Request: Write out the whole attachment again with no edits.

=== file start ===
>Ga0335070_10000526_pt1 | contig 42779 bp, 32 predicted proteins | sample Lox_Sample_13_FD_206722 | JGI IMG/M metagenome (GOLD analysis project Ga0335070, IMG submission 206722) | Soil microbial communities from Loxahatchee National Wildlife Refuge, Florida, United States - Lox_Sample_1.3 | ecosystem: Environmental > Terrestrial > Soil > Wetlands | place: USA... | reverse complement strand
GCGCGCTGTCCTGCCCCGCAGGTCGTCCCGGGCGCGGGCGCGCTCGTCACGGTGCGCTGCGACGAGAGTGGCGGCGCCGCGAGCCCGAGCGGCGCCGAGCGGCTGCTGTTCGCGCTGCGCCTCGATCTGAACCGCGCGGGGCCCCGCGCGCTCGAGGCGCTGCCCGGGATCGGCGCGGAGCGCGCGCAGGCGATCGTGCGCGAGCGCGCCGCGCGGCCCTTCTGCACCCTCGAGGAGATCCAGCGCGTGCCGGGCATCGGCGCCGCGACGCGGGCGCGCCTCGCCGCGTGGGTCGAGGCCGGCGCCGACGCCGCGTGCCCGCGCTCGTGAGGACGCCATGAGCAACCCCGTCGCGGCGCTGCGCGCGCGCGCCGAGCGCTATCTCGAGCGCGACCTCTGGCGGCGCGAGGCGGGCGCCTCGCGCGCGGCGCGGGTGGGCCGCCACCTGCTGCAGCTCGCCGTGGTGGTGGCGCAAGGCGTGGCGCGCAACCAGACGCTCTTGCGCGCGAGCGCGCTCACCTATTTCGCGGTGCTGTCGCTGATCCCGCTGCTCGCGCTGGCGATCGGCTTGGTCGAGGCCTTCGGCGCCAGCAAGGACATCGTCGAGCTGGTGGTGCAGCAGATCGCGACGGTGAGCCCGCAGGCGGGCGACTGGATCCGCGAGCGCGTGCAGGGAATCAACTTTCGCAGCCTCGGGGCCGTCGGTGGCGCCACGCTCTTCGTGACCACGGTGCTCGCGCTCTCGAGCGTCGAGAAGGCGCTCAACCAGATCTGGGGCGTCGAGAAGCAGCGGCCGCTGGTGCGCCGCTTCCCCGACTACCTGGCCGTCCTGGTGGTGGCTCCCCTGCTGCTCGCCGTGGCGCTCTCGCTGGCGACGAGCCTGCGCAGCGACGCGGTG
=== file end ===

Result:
>Ga0335070_10000526_pt1 | contig 42779 bp, 32 predicted proteins | sample Lox_Sample_13_FD_206722 | JGI IMG/M metagenome (GOLD analysis project Ga0335070, IMG submission 206722) | Soil microbial communities from Loxahatchee National Wildlife Refuge, Florida, United States - Lox_Sample_1.3 | ecosystem: Environmental > Terrestrial > Soil > Wetlands | place: USA... | reverse complement strand
GCGCGCTGTCCTGCCCCGCAGGTCGTCCCGGGCGCGGGCGCGCTCGTCACGGTGCGCTGCGACGAGAGTGGCGGCGCCGCGAGCCCGAGCGGCGCCGAGCGGCTGCTGTTCGCGCTGCGCCTCGATCTGAACCGCGCGGGGCCCCGCGCGCTCGAGGCGCTGCCCGGGATCGGCGCGGAGCGCGCGCAGGCGATCGTGCGCGAGCGCGCCGCGCGGCCCTTCTGCACCCTCGAGGAGATCCAGCGCGTGCCGGGCATCGGCGCCGCGACGCGGGCGCGCCTCGCCGCGTGGGTCGAGGCCGGCGCCGACGCCGCGTGCCCGCGCTCGTGAGGACGCCATGAGCAACCCCGTCGCGGCGCTGCGCGCGCGCGCCGAGCGCTATCTCGAGCGCGACCTCTGGCGGCGCGAGGCGGGCGCCTCGCGCGCGGCGCGGGTGGGCCGCCACCTGCTGCAGCTCGCCGTGGTGGTGGCGCAAGGCGTGGCGCGCAACCAGACGCTCTTGCGCGCGAGCGCGCTCACCTATTTCGCGGTGCTGTCGCTGATCCCGCTGCTCGCGCTGGCGATCGGCTTGGTCGAGGCCTTCGGCGCCAGCAAGGACATCGTCGAGCTGGTGGTGCAGCAGATCGCGACGGTGAGCCCGCAGGCGGGCGACTGGATCCGCGAGCGCGTGCAGGGAATCAACTTTCGCAGCCTCGGGGCCGTCGGTGGCGCCACGCTCTTCGTGACCACGGTGCTCGCGCTCTCGAGCGTCGAGAAGGCGCTCAACCAGATCTGGGGCGTCGAGAAGCAGCGGCCGCTGGTGCGCCGCTTCCCCGACTACCTGGCCGTCCTGGTGGTGGCTCCCCTGCTGCTCGCCGTGGCGCTCTCGCTGGCGACGAGCCTGCGCAGCGACGCGGTG